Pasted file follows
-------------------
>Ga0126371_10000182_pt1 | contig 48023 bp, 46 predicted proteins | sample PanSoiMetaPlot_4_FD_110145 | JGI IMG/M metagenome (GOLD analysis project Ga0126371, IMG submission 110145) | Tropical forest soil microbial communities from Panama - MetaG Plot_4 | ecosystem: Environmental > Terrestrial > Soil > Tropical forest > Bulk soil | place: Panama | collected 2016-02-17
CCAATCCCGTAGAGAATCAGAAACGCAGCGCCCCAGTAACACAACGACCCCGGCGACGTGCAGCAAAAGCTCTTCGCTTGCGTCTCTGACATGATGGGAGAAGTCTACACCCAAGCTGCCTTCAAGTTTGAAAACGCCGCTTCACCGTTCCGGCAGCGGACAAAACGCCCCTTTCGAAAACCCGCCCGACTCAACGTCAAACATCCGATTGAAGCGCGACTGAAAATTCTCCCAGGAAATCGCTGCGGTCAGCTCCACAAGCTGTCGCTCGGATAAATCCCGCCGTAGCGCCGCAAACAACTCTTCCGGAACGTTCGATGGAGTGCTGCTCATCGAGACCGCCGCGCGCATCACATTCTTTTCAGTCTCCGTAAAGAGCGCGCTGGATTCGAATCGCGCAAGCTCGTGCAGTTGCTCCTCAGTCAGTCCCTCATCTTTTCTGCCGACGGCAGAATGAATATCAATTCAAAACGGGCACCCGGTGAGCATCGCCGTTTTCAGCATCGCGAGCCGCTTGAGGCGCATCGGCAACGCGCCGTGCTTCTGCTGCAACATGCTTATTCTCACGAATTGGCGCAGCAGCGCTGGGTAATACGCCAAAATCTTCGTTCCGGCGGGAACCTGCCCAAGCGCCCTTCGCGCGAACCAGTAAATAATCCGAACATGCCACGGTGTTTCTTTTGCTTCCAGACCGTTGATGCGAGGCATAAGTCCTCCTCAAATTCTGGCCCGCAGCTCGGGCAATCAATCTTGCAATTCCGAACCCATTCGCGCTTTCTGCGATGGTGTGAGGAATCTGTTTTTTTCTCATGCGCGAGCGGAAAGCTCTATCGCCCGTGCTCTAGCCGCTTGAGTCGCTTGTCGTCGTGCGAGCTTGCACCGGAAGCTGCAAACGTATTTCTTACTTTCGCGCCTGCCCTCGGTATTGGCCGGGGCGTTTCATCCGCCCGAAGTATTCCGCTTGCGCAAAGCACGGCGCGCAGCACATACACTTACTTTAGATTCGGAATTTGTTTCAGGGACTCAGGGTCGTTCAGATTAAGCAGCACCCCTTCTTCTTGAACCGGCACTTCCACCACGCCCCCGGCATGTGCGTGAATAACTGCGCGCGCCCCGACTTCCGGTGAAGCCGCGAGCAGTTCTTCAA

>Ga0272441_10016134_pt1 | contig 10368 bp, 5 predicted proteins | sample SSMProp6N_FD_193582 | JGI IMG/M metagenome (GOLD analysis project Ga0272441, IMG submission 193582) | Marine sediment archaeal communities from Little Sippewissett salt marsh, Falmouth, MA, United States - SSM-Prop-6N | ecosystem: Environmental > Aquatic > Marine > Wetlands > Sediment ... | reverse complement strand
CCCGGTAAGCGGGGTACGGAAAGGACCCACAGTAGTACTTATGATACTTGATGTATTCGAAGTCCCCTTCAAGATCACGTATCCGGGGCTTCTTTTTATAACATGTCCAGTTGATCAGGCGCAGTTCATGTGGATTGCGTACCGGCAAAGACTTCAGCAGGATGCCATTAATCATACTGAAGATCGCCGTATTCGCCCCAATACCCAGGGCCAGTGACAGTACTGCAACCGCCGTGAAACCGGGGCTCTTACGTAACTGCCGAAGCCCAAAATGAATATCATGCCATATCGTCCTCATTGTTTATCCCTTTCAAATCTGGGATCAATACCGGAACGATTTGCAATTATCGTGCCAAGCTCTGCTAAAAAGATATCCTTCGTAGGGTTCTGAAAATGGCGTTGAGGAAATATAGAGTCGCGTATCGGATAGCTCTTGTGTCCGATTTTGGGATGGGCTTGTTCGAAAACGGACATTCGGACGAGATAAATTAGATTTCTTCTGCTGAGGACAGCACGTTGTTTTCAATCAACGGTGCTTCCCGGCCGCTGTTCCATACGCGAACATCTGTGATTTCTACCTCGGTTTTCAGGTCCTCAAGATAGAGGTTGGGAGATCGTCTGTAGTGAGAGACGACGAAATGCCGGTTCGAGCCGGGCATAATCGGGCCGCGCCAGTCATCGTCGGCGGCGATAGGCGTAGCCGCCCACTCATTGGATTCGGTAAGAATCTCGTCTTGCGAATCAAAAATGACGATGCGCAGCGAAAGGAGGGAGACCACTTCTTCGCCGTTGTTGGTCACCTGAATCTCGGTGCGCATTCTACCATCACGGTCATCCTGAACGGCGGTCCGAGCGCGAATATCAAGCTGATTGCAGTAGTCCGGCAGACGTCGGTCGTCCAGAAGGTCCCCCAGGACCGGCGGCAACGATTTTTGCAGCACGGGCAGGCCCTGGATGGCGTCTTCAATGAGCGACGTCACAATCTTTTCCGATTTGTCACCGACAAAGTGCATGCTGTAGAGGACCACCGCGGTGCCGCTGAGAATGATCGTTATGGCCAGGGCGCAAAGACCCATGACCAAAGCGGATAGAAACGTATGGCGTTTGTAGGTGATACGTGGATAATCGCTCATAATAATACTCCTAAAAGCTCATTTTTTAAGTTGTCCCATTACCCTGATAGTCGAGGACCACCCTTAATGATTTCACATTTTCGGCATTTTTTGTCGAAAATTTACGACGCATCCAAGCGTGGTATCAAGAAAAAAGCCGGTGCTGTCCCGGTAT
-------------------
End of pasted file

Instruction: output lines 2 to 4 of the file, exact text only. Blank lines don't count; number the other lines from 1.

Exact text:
CCAATCCCGTAGAGAATCAGAAACGCAGCGCCCCAGTAACACAACGACCCCGGCGACGTGCAGCAAAAGCTCTTCGCTTGCGTCTCTGACATGATGGGAGAAGTCTACACCCAAGCTGCCTTCAAGTTTGAAAACGCCGCTTCACCGTTCCGGCAGCGGACAAAACGCCCCTTTCGAAAACCCGCCCGACTCAACGTCAAACATCCGATTGAAGCGCGACTGAAAATTCTCCCAGGAAATCGCTGCGGTCAGCTCCACAAGCTGTCGCTCGGATAAATCCCGCCGTAGCGCCGCAAACAACTCTTCCGGAACGTTCGATGGAGTGCTGCTCATCGAGACCGCCGCGCGCATCACATTCTTTTCAGTCTCCGTAAAGAGCGCGCTGGATTCGAATCGCGCAAGCTCGTGCAGTTGCTCCTCAGTCAGTCCCTCATCTTTTCTGCCGACGGCAGAATGAATATCAATTCAAAACGGGCACCCGGTGAGCATCGCCGTTTTCAGCATCGCGAGCCGCTTGAGGCGCATCGGCAACGCGCCGTGCTTCTGCTGCAACATGCTTATTCTCACGAATTGGCGCAGCAGCGCTGGGTAATACGCCAAAATCTTCGTTCCGGCGGGAACCTGCCCAAGCGCCCTTCGCGCGAACCAGTAAATAATCCGAACATGCCACGGTGTTTCTTTTGCTTCCAGACCGTTGATGCGAGGCATAAGTCCTCCTCAAATTCTGGCCCGCAGCTCGGGCAATCAATCTTGCAATTCCGAACCCATTCGCGCTTTCTGCGATGGTGTGAGGAATCTGTTTTTTTCTCATGCGCGAGCGGAAAGCTCTATCGCCCGTGCTCTAGCCGCTTGAGTCGCTTGTCGTCGTGCGAGCTTGCACCGGAAGCTGCAAACGTATTTCTTACTTTCGCGCCTGCCCTCGGTATTGGCCGGGGCGTTTCATCCGCCCGAAGTATTCCGCTTGCGCAAAGCACGGCGCGCAGCACATACACTTACTTTAGATTCGGAATTTGTTTCAGGGACTCAGGGTCGTTCAGATTAAGCAGCACCCCTTCTTCTTGAACCGGCACTTCCACCACGCCCCCGGCATGTGCGTGAATAACTGCGCGCGCCCCGACTTCCGGTGAAGCCGCGAGCAGTTCTTCAA

>Ga0272441_10016134_pt1 | contig 10368 bp, 5 predicted proteins | sample SSMProp6N_FD_193582 | JGI IMG/M metagenome (GOLD analysis project Ga0272441, IMG submission 193582) | Marine sediment archaeal communities from Little Sippewissett salt marsh, Falmouth, MA, United States - SSM-Prop-6N | ecosystem: Environmental > Aquatic > Marine > Wetlands > Sediment ... | reverse complement strand
CCCGGTAAGCGGGGTACGGAAAGGACCCACAGTAGTACTTATGATACTTGATGTATTCGAAGTCCCCTTCAAGATCACGTATCCGGGGCTTCTTTTTATAACATGTCCAGTTGATCAGGCGCAGTTCATGTGGATTGCGTACCGGCAAAGACTTCAGCAGGATGCCATTAATCATACTGAAGATCGCCGTATTCGCCCCAATACCCAGGGCCAGTGACAGTACTGCAACCGCCGTGAAACCGGGGCTCTTACGTAACTGCCGAAGCCCAAAATGAATATCATGCCATATCGTCCTCATTGTTTATCCCTTTCAAATCTGGGATCAATACCGGAACGATTTGCAATTATCGTGCCAAGCTCTGCTAAAAAGATATCCTTCGTAGGGTTCTGAAAATGGCGTTGAGGAAATATAGAGTCGCGTATCGGATAGCTCTTGTGTCCGATTTTGGGATGGGCTTGTTCGAAAACGGACATTCGGACGAGATAAATTAGATTTCTTCTGCTGAGGACAGCACGTTGTTTTCAATCAACGGTGCTTCCCGGCCGCTGTTCCATACGCGAACATCTGTGATTTCTACCTCGGTTTTCAGGTCCTCAAGATAGAGGTTGGGAGATCGTCTGTAGTGAGAGACGACGAAATGCCGGTTCGAGCCGGGCATAATCGGGCCGCGCCAGTCATCGTCGGCGGCGATAGGCGTAGCCGCCCACTCATTGGATTCGGTAAGAATCTCGTCTTGCGAATCAAAAATGACGATGCGCAGCGAAAGGAGGGAGACCACTTCTTCGCCGTTGTTGGTCACCTGAATCTCGGTGCGCATTCTACCATCACGGTCATCCTGAACGGCGGTCCGAGCGCGAATATCAAGCTGATTGCAGTAGTCCGGCAGACGTCGGTCGTCCAGAAGGTCCCCCAGGACCGGCGGCAACGATTTTTGCAGCACGGGCAGGCCCTGGATGGCGTCTTCAATGAGCGACGTCACAATCTTTTCCGATTTGTCACCGACAAAGTGCATGCTGTAGAGGACCACCGCGGTGCCGCTGAGAATGATCGTTATGGCCAGGGCGCAAAGACCCATGACCAAAGCGGATAGAAACGTATGGCGTTTGTAGGTGATACGTGGATAATCGCTCATAATAATACTCCTAAAAGCTCATTTTTTAAGTTGTCCCATTACCCTGATAGTCGAGGACCACCCTTAATGATTTCACATTTTCGGCATTTTTTGTCGAAAATTTACGACGCATCCAAGCGTGGTATCAAGAAAAAAGCCGGTGCTGTCCCGGTAT